Ambition and the Gender Divide

06.05.13 | Posted in Guest Blog

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I am privileged to teach leadership and bring the Birkman into several programs at LSU. One of the them that has quickly become “the” must have Masters is in the ISDS department and under the direction of Dr. Jim Van Scotter and Dr. Joni Shreve, the Masters in Business Analytics is set to begin its 3rd year this week. One of the standout students from the inaugural class is Lauren Lee Stuart.  She is a mover, shaker and a bona fide entrepreneur!  Lauren and I talk from time to time as she is launching a start up. I am confident the world will know who this young lady is at some point. Enjoy her blog!

Lauren Lee Stuart is an independent contractor incorporated in Louisiana as 3E Consulting. She is an August 2012 Business Analytics graduate with extensive experience in energy, environmental, and economics research and program implementation. In addition to the roles of CEO of Econofy, Inc. and Executive Director of the Greater Baton Rouge Clean Cities Coalition, she serves as a board member for WHYR 96.9 Community Radio. You can read more from Lauren Lee at her blog here.

As a young adolescent, my free time was spent writing, editing, and publishing an online newsletter called “Girlz Online.”  In high school, summers were filled with swim lessons for the neighbor’s children in my family’s backyard pool. My father paid the insurance bills, my mom offered referrals and I kept the schedule. My clients would pay extra fees for rides from camp or baby-sitting after the lesson and were eager to write checks for the quoted prices. My gender was irrelevant. What mattered to them was that I took care of their children and ensured their safety in the pool. What mattered to me was that I set out to accomplish something on my own and succeeded.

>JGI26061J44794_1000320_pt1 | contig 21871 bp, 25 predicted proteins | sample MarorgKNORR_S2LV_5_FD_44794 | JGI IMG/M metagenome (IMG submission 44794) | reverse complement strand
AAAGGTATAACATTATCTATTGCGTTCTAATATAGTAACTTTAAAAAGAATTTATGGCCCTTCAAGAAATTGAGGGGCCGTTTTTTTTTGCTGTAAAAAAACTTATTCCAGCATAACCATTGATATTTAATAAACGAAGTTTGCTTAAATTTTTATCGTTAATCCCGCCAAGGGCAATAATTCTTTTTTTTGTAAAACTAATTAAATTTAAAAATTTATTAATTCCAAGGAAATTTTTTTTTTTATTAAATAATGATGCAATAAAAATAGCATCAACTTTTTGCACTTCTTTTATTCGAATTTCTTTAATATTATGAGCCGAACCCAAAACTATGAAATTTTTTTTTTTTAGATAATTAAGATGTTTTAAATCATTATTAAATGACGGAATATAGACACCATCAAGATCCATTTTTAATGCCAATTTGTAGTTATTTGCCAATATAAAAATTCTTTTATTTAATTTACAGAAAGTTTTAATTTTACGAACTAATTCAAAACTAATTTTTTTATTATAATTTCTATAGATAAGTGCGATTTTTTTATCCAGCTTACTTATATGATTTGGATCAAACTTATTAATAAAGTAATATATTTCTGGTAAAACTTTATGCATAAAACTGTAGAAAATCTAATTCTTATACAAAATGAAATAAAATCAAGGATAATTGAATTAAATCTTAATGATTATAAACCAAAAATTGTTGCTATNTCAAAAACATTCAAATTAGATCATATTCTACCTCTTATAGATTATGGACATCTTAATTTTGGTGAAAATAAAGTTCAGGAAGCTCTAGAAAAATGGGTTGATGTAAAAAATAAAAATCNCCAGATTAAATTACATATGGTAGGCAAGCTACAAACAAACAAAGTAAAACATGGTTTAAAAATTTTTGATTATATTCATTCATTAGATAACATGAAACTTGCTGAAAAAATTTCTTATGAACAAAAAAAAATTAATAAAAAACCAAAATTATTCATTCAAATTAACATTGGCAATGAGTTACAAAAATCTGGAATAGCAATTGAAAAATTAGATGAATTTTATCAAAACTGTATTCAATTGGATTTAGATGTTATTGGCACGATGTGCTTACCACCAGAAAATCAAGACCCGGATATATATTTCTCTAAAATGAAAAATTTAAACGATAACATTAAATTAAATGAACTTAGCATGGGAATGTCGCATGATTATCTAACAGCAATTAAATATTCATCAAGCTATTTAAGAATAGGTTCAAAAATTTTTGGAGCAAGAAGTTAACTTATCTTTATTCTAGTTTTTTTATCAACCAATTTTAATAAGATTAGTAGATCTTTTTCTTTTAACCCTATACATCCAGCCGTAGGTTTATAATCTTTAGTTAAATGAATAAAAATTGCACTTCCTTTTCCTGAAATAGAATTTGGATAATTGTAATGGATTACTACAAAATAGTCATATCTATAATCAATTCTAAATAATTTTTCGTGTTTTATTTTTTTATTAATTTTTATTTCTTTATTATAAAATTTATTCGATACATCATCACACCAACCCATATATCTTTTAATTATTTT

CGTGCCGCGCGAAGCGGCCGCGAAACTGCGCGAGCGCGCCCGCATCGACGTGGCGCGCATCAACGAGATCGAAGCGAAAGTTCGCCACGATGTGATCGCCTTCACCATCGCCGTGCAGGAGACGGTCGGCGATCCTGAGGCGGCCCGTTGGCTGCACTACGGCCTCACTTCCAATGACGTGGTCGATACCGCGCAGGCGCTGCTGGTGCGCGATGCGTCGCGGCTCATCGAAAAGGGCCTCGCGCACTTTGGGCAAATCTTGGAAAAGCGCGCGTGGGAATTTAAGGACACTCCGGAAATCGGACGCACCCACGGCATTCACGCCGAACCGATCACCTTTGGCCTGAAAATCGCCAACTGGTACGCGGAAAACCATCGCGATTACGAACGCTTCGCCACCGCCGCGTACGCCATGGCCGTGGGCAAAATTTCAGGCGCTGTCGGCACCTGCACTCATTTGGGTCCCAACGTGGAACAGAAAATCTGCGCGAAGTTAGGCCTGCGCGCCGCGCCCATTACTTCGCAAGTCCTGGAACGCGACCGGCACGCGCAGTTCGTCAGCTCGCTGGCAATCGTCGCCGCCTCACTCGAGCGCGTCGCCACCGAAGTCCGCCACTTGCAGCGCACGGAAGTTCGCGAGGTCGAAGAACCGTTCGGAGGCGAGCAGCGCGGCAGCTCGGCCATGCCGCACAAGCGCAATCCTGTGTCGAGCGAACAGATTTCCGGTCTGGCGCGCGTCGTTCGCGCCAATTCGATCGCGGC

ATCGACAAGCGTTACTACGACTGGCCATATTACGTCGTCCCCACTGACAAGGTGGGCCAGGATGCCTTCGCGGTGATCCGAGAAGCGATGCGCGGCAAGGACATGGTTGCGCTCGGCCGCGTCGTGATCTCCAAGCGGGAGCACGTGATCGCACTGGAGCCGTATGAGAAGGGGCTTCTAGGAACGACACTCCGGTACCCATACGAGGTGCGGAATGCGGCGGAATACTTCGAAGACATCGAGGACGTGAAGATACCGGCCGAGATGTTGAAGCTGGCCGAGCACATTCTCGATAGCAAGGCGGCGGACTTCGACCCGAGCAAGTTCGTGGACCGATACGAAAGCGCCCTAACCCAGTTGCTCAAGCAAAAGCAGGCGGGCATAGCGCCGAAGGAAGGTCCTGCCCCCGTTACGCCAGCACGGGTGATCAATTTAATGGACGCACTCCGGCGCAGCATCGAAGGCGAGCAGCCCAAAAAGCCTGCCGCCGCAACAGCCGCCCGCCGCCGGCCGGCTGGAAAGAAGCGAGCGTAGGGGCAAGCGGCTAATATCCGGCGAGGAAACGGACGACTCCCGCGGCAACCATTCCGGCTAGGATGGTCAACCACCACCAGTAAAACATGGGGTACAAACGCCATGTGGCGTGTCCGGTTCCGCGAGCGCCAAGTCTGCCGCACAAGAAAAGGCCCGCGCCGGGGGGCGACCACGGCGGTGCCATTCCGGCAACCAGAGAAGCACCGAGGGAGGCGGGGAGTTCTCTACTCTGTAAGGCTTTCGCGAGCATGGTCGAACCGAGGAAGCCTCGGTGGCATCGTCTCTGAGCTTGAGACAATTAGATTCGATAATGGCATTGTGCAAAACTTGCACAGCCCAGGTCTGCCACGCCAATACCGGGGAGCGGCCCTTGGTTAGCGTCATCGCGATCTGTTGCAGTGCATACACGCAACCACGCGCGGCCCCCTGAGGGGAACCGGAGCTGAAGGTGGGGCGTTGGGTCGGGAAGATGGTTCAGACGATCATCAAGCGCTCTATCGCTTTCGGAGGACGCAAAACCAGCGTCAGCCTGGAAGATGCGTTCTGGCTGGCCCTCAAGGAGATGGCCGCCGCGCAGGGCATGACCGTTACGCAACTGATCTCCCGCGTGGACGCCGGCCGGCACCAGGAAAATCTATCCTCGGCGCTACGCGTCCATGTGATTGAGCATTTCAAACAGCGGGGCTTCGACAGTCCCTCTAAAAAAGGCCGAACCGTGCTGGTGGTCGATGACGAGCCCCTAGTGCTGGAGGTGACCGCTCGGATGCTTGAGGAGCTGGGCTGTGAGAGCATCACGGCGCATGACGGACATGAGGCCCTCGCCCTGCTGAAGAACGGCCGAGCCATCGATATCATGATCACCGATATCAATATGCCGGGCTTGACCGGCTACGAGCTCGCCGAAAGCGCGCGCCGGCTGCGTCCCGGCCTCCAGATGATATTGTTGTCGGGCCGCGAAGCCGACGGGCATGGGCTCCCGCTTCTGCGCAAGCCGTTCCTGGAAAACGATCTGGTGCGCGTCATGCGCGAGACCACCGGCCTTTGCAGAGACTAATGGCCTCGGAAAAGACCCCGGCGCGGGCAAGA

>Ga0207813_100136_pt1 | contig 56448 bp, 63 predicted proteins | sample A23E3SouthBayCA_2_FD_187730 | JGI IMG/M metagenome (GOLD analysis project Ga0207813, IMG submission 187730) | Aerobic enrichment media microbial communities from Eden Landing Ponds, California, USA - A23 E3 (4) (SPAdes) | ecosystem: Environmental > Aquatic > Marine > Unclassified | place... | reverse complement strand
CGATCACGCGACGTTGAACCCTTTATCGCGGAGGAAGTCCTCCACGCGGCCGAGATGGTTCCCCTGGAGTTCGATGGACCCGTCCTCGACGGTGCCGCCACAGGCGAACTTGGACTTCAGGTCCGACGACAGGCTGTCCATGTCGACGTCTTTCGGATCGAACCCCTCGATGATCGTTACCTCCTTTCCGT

Along with being swim instructor, I earned other care taking roles as a babysitter, PE teacher, nanny, and hostess. Coming into college, I had my sights set on earning an economics degree. My interest in this field lay in the recognition that money makes the world go round and many problems can be traced back to structure of markets. Soon I learned that my case was an exception to the rule.

Not one of my professors was female. The one other young woman in my class was a driven exchange student from Colombia. For the first time in my life, I experienced situations where my gender was identified as a personality characteristic. Suddenly it was apparent that my insights and interests were not always parallel to my peers’. We would spend hours debating the value of a life or the commons after class and I couldn’t quite comprehend how so few of the discussions ended in agreement. I hypothesized that our individual experiences had led us each to establish our own set of values that affected our perspectives.

To test this theory, I stepped up as a leader in the student Economics Society and began organizing monthly dinner discussions. My motivation was partly out of confidence built from prior successes, partly due to an assertion that my community had unmet needs, and partly in rejection of the purely quantitative opinions of my peers.  What I learned through this exercise was that an appreciation for future quality of life is not a gender driven trait but rather a mark of leadership.

For men ambition is expected; for women it is accepted -at best. For females, entering the workforce is optional; for males, it is presupposed. The gals who do work are called Makers. These ladies bring home the bacon, bake goodies, and make the house a home. Right alongside the men they work for their wages. Then come back home for the second shift. The moving recent documentary by PBS spotlights a few of the first women who became leaders in civil rights and in business. The Makers serves as a reminder that women have not always been afforded the right to work alongside men and shows young professionals such as myself that there is still much improvement to be made for general equality.